Goings On: Garbo, Assayas, and More

On Film / The Daily — Feb 28, 2018

New York. Neighboring Scenes: New Latin American Cinema opens tonight at the Film Society of Lincoln Center and runs through Sunday. Writing for the Notebook, Ela Bittencourt points out that “a number of films stand out for either their carefully crafted characters and attention to social context or for their formal playfulness.” And she writes about Anahí Berneri’s Alanis, Alejo Moguillansky's The Little Match Girl, Niles Atallah’s Rey, and Pablo Escoto’s Ruinas tu reino.

Robert Smithson called Fritz Lang’s Scarlet Street (1945) “the best and most tragic artist movie ever made,” notes Elisa Wouk Almino at Hyperallergic. On Sunday at the Metrograph, artist Amy Sillman will introduce a screening “with personal, painterly insights of her own. She will also be signing copies of her new book, The ALL-OVER, which surveys her large-scale abstractions, animations, and more.”

On Friday, Filmmakers Coop presents work by Phil Weisman, co-founder of the Collective for Living Cinema.

Los Angeles. “Founded by curator Erin Christovale and filmmaker Amir George, Black Radical Imagination is a touring program of short experimental films, video art, and new media that aims to expand the boundaries that have historically limited people of color in cinema,” writes Matt Stromberg at Hyperallergic. “This year’s program, titled Fugitive Trajectories and curated by Jheanelle Brown and Darol Olu Kae, looks at ways in which black people cope with and overcome historical and contemporary traumas.” This free program will be presented at the Museum of Contemporary Art tomorrow evening.

Vivienne Dick will be at REDCAT on Monday to present a program of her work.

“According to Oscar-winning Doctor Dolittle composer/writer Leslie Bricusse, the 1967 musical fantasy was initially conceived as a reunion of the My Fair Lady Broadway team: star Rex Harrison, lyricist and book writer Alan Jay Lerner, composer Frederick Loewe, and director Moss Hart.” Susan King previews Saturday’s presentation of a new 4K restoration at the Aero Theatre, which will be followed by a discussion with Bricusse and actress Samantha Eggar.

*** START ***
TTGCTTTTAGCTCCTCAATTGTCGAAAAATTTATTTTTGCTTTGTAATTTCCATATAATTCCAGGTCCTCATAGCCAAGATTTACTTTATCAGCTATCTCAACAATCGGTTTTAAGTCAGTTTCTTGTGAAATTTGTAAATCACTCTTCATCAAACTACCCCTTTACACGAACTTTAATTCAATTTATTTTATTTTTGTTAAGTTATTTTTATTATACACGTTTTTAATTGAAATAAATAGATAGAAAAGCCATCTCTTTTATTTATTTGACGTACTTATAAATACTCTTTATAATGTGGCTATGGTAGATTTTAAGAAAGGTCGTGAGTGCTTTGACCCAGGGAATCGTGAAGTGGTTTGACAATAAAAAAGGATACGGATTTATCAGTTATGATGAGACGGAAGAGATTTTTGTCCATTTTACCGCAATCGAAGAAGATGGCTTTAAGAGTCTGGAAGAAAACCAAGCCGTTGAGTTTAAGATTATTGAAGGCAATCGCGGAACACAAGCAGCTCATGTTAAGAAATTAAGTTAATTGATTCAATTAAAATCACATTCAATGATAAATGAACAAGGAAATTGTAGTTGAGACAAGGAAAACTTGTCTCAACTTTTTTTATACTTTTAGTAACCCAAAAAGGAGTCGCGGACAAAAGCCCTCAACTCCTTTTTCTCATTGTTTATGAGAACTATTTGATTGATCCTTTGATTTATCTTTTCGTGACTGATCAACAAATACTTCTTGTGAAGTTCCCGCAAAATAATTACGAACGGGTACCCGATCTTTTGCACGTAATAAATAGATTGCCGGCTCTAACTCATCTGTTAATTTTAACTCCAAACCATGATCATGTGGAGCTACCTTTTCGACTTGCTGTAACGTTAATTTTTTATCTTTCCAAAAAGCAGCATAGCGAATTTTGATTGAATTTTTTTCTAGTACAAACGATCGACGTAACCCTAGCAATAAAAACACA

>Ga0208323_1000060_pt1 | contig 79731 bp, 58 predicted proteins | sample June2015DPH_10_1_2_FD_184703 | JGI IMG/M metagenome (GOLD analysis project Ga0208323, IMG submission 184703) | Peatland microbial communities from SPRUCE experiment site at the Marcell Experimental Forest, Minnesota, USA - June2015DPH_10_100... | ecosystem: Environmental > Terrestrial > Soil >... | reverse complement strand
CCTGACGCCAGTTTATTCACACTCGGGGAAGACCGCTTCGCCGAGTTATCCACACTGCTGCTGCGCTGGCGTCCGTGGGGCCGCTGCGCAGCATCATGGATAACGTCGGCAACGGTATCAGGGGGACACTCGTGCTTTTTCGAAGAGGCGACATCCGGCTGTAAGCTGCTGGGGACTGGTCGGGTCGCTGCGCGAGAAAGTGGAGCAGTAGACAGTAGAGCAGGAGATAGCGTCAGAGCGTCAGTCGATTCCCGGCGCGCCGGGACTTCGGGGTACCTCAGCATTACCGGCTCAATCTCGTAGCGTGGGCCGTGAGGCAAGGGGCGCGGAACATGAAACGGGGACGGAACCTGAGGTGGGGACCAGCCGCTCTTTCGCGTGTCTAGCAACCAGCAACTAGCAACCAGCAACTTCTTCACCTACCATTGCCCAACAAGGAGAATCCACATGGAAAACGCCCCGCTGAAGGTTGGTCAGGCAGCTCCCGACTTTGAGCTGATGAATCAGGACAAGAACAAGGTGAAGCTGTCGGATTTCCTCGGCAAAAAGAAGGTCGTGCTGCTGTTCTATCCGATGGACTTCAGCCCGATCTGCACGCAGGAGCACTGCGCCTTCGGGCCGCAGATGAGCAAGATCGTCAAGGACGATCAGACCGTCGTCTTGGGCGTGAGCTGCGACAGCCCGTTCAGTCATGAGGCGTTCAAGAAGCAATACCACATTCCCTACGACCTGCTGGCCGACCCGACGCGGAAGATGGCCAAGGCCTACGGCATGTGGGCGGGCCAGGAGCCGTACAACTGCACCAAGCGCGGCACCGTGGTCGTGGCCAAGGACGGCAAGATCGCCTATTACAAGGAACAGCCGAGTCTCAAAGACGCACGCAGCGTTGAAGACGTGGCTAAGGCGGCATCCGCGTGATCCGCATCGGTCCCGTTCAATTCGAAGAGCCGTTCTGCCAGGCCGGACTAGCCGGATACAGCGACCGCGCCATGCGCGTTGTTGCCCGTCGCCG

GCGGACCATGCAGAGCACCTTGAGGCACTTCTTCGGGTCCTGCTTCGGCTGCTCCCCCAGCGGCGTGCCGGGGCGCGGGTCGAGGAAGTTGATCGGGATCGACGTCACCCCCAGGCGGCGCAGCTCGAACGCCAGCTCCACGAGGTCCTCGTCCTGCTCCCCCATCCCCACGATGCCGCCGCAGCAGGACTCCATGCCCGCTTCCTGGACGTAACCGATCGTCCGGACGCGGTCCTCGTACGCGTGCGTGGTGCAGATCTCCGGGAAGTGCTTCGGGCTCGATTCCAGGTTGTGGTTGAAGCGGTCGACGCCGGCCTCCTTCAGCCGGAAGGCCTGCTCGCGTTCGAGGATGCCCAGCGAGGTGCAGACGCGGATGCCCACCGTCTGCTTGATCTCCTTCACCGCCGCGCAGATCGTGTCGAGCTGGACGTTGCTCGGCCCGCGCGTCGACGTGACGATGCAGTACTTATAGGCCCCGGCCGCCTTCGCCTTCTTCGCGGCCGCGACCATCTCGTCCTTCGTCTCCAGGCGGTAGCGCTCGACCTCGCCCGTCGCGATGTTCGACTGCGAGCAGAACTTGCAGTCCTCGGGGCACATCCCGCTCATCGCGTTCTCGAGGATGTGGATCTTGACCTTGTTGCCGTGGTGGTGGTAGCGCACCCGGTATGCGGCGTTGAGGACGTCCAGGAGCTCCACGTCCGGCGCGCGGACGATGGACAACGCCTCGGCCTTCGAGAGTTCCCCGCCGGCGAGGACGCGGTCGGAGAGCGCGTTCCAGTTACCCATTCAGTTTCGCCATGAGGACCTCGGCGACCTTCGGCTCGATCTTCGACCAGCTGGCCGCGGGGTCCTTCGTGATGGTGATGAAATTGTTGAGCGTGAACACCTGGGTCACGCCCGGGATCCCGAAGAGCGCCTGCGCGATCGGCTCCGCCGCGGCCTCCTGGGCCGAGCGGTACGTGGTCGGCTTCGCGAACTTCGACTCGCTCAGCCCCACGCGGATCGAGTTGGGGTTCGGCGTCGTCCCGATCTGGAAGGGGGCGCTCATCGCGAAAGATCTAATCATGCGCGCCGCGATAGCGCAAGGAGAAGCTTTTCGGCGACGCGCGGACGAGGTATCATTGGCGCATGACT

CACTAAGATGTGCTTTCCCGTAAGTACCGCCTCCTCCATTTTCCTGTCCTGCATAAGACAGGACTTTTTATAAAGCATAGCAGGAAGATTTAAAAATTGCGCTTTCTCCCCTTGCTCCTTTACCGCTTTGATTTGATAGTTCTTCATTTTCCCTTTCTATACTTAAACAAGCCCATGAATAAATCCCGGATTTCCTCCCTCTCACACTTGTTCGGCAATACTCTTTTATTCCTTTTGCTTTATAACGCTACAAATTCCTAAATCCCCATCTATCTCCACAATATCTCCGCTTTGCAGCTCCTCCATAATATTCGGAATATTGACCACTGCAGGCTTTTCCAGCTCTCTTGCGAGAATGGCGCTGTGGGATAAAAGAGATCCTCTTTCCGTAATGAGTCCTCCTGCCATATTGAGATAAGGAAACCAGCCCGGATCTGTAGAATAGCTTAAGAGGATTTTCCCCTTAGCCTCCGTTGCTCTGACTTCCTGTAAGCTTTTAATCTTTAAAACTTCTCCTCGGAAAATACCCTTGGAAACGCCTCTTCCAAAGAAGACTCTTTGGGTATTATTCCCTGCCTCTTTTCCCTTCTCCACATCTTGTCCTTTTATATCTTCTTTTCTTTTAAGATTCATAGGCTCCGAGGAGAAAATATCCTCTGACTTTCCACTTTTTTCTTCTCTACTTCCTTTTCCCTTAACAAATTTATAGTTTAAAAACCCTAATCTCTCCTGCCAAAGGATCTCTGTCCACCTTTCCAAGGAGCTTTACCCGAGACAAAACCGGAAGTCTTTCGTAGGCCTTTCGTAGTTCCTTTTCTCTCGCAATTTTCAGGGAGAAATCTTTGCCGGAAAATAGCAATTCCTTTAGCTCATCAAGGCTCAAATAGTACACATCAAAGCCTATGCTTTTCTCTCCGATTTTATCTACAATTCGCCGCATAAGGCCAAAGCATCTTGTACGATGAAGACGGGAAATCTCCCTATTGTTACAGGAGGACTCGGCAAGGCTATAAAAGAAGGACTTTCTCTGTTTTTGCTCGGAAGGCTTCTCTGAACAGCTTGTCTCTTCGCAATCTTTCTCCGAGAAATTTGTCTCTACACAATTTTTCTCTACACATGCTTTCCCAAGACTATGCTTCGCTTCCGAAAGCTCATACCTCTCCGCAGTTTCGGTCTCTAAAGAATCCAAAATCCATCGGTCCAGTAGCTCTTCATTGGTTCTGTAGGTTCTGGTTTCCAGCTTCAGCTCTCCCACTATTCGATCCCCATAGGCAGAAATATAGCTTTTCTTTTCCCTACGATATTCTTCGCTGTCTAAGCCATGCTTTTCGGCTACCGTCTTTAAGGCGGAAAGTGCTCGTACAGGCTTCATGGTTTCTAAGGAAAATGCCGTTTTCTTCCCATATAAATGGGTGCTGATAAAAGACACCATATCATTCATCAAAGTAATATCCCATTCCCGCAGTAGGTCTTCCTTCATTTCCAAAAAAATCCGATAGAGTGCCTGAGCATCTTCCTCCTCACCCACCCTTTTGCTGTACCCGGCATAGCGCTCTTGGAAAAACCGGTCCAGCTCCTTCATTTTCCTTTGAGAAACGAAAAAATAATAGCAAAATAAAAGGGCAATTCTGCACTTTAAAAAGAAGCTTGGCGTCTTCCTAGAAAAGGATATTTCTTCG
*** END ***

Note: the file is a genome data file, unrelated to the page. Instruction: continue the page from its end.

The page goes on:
Portland. Starting Friday, and throughout the weekend, the Portland International Film Festival will present a selection of encore screenings.

Austin. Starting Sunday, the Film Society will spotlight the work of Olivier Assayas, who’ll be on hand for the premiere of Janus Films’ new restoration of Cold Water (1994). “The director will also be present at the screenings of Something in the Air [2012] and Paris Awakens [1991].”

London. On Sunday, Carl Davis will conduct the Philharmonia Orchestra as his own scores accompany screenings of Fred Niblo’s The Mysterious Lady (1928) with Greta Garbo and the only surviving reel of The Divine Woman (1928). The former is “one of my favorite Hollywood romances,” writes Pamela Hutchinson, “filled with glamour, lavish sets and smoldering passion from the two sultry leads,” Garbo and Conrad Nagel. The Divine Woman is “a drama based loosely on the life of Sarah Bernhardt and directed by Victor Sjöström.”

Edge of Frame Weekend 2018, a “three-day celebration of experimental animation,” happens from Friday through Sunday at various locations.

And on Friday, Close-Up will present Jean-Luc Godard’s La Chinoise (1967).

On Sunday at the London Review Bookshop, Gareth Evans will host a screening of Maria Saakyan’s “elegiac, semi-autobiographical drama” The Lighthouse (2006), followed by a discussion with Second Run DVD founder and director Mehelli Modi and So Mayer, author of Political Animals: the New Feminist Cinema.

Paris. Cinéma du réel has announced the competition lineups for its 2018 edition, running from March 23 through April 1 and featuring work by, among others, Jean-Marie Straub, Deborah Stratman, James Benning, Corneliu Porumboiu, Karim Aïnouz, and Heinz Emigholz.

Hong Kong. The Hong Kong International Film Festival, whose 2018 edition will run from March 19 through April 5, “will host two debut features, drama Omotenashi by Jay Chern, and mystery Xiao Mei by Maren Hwang as its opening gala titles,” reports Patrick Frater for Variety. “Christian Petzold’s recent Berlin competition title Transit will play as the HKIFF’s awards gala film. And the festival will close with veteran Japanese director Yoji Yamada’s What A Wonderful Family! 3: My Wife, My Life.

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